Waging war without firing a single bullet

Lives have been destroyed, economic activities are disrupted, massive lay-offs will follow… If anything, the current situation gives a glimpse of the widescale damages that can be caused by a bacteriological warfare without firing a single bullet

U.S. President Donald Trump speaks at a daily briefing on the coronavirus at the White House on April 7. Photo – Mandel Ngan/AFP Via Getty Images


By Nita Chicooree-Mercier

Deep suspicions on the circumstances surrounding the deadly virus that continues to wreak havoc across the world have been aired for some time. China responded by dismissing any possibility that experts working on viruses in a laboratory in Wuhan might have accidentally let out the virus fabricated within its precincts. Right from the outset, Chinese doctors challenged the director of the lab to explain the origin of the virus on biological grounds; she failed to convince them in denying any responsibility of the laboratory. Reportedly, she has since disappeared from public space. The most chilling allegation up to now from Chinese citizens’ sources is that the wild animals used for experimentation in the lab were put back for sale in the Hubei market. That remains to be proved.

Early in March, China’s state television accused four Americans, who were in Wuhan in October 2019, of propagating the virus, and claimed that the US administration was hiding the matter from the public and challenged the US president to divulge the number of deaths since November last year. Any attempt at equating the epidemic with China itself led, as usual, to a rise of adrenaline. More precise than the ‘Chinese virus’ was ‘Wuhan virus’ by Taiwan much earlier on as the tiny country immediately brought back its citizens from Wuhan and closed its frontiers with China last year. China retaliated by sending warships in the seas near Taiwan in a show of muscle-flexing.

WHO-China nexus?

With the rising death toll on a daily basis around the world, particularly in the West, the responsibility of the World Health Organization (WHO) for failing to report on the epidemic in its early stage has come under criticism and drawn attention to the appointment of its director, a controversial former Minister of Health in Ethiopia, as the head of WHO owing to China’s lobbying with quite a number of countries with a pro-China slant for ideological and commercial reasons. Fierce criticism comes mainly from the public on the internet while mainstream international media outlets mildly question the responsibility of China and WHO. On the contrary, Western media with leftist tendencies have chosen to praise the Chinese authorities for their “effective and quick handling” of the epidemic in China.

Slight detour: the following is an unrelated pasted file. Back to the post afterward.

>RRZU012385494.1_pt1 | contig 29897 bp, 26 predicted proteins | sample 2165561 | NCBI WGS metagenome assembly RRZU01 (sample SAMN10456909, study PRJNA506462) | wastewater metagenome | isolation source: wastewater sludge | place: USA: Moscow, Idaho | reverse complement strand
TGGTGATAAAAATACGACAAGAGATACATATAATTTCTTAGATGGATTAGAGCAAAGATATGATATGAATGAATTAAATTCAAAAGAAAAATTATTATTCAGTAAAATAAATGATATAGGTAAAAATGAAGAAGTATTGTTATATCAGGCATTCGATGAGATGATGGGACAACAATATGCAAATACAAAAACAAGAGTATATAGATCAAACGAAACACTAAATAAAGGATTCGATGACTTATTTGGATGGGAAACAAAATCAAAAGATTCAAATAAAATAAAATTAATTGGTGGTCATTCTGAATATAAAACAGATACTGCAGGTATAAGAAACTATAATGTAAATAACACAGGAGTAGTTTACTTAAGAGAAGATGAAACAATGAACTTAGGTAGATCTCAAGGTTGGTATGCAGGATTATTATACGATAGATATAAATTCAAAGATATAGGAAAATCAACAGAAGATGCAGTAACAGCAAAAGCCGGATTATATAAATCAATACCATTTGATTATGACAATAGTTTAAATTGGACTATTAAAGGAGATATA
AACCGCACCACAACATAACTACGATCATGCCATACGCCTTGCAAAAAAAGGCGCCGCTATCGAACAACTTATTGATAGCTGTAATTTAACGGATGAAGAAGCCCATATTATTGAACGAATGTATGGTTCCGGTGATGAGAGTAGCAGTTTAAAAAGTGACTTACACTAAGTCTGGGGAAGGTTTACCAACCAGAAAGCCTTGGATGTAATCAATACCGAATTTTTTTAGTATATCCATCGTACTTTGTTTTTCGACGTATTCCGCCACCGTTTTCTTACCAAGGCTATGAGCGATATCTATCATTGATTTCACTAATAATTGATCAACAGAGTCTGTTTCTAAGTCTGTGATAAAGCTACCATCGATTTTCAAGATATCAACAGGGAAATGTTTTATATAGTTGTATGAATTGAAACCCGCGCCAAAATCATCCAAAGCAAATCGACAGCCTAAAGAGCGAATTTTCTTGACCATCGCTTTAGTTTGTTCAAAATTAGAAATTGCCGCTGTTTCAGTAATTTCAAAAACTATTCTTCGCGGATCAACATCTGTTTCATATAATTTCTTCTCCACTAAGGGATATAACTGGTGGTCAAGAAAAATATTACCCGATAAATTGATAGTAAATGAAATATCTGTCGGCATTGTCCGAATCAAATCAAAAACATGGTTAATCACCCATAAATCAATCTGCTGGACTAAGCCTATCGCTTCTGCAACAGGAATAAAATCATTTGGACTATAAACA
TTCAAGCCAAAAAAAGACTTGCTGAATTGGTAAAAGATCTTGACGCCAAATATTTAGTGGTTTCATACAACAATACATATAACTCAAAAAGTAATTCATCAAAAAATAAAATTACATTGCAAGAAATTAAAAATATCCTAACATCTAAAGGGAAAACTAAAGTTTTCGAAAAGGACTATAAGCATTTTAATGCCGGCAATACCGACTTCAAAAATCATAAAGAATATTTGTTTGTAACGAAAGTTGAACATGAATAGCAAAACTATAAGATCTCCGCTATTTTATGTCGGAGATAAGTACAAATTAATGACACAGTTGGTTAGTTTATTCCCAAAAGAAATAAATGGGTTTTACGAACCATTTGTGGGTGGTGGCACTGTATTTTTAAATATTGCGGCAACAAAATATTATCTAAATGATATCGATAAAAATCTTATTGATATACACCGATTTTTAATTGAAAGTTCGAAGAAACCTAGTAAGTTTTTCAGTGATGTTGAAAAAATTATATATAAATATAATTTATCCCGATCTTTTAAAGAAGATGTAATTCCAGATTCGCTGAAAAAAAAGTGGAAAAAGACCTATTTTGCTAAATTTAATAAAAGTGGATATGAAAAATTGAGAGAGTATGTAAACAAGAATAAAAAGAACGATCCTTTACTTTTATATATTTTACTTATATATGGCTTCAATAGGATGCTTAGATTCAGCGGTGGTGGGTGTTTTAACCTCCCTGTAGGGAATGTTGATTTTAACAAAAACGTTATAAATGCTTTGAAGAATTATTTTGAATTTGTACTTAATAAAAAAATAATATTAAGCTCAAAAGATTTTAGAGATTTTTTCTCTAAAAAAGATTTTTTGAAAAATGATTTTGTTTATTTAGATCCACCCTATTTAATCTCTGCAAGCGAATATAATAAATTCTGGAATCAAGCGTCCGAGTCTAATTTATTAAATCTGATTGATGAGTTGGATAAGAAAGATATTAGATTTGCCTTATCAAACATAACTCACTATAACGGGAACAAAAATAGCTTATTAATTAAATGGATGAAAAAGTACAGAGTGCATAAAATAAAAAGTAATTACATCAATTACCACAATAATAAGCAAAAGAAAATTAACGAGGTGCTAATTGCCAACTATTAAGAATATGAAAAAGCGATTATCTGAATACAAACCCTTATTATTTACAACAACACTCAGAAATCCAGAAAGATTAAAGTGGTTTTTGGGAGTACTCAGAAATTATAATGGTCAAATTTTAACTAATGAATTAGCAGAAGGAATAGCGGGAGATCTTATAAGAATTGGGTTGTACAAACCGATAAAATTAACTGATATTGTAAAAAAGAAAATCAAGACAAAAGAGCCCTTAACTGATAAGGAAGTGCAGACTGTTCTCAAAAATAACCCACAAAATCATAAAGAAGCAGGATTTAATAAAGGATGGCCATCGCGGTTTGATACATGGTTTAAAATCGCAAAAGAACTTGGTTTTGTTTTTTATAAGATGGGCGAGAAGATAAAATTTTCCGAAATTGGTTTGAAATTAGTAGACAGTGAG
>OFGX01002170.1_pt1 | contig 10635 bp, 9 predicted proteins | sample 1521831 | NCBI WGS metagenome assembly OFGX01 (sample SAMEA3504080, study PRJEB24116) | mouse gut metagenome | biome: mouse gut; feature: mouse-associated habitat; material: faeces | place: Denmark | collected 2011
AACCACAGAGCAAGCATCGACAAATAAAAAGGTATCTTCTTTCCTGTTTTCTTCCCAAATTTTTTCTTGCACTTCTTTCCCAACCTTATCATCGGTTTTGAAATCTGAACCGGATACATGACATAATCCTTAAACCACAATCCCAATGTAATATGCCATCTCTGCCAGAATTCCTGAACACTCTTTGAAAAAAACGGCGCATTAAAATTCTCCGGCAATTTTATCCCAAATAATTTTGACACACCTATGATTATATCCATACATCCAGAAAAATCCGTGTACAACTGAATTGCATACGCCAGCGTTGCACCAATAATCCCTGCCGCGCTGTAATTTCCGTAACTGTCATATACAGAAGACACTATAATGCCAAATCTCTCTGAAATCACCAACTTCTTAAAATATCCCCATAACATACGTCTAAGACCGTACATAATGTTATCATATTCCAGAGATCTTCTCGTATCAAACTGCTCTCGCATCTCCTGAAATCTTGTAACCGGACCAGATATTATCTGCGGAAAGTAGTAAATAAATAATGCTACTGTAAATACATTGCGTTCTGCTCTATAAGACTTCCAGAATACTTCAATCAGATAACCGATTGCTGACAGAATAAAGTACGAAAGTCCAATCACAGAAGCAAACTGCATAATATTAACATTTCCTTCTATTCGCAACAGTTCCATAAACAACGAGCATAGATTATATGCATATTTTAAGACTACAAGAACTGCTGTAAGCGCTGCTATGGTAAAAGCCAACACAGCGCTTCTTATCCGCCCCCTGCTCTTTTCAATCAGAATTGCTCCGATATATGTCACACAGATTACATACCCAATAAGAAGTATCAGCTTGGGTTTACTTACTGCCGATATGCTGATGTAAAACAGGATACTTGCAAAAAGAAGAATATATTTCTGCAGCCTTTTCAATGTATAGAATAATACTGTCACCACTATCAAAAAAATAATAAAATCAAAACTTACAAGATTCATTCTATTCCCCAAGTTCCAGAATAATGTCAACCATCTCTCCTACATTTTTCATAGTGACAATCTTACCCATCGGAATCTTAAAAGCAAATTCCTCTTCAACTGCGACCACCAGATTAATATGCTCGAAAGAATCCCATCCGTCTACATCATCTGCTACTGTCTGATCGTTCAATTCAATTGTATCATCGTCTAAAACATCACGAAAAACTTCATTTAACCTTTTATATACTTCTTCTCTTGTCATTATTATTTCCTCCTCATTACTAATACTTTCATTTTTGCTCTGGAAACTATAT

This kind of support encourages the Chinese government to pose as an indispensable player in the fight against the pandemic at the international level, and to come forward in a most cynical manner to suggest a change in political structures worldwide for an effective handling of viruses and future pandemics by WHO. In other words, a shift from democratic régimes to iron-fisted authoritarian régimes for a world health strategy to be effective under the supervision of WHO – itself controlled by China. Never mind that Taiwan, South Korea, Germany and New Zealand have displayed great efficiency in tackling the pandemic; these are democracies and three of them are governed by women. With a population of 1.3 billion, India is doing remarkably well by using modern high-tech in contact tracing despite difficulties of containing migrants’ movements.

Someone had to come up on the world stage to denounce all the masquerade and voice the serious concerns raised from all parts of the world. US President Donald Trump does not mince his words and calls a spade a spade. His direct address to China in clear terms and his demand that light be shed on its strategy and WHO’s role opened the way for other leaders to speak up. The European Union does not have a common health policy written in its charter, hence its lack of response to the terrible situation faced by Italy. Moreover cowardice and a bit of realpolitik silence many leaders on key international issues and muzzle media outlets. Tied by commercial contracts with China, French President Macron’s mild statement to the Financial Times is no big deal. Like the US, France failed to assess the real danger of the pandemic in the early stage and to impose strict measures. The issue of a pandemic was not on the agenda despite regular reports over the last years from the French ministry of Defence on external security threats, which also included the possibility of a virus let out accidentally from a laboratory.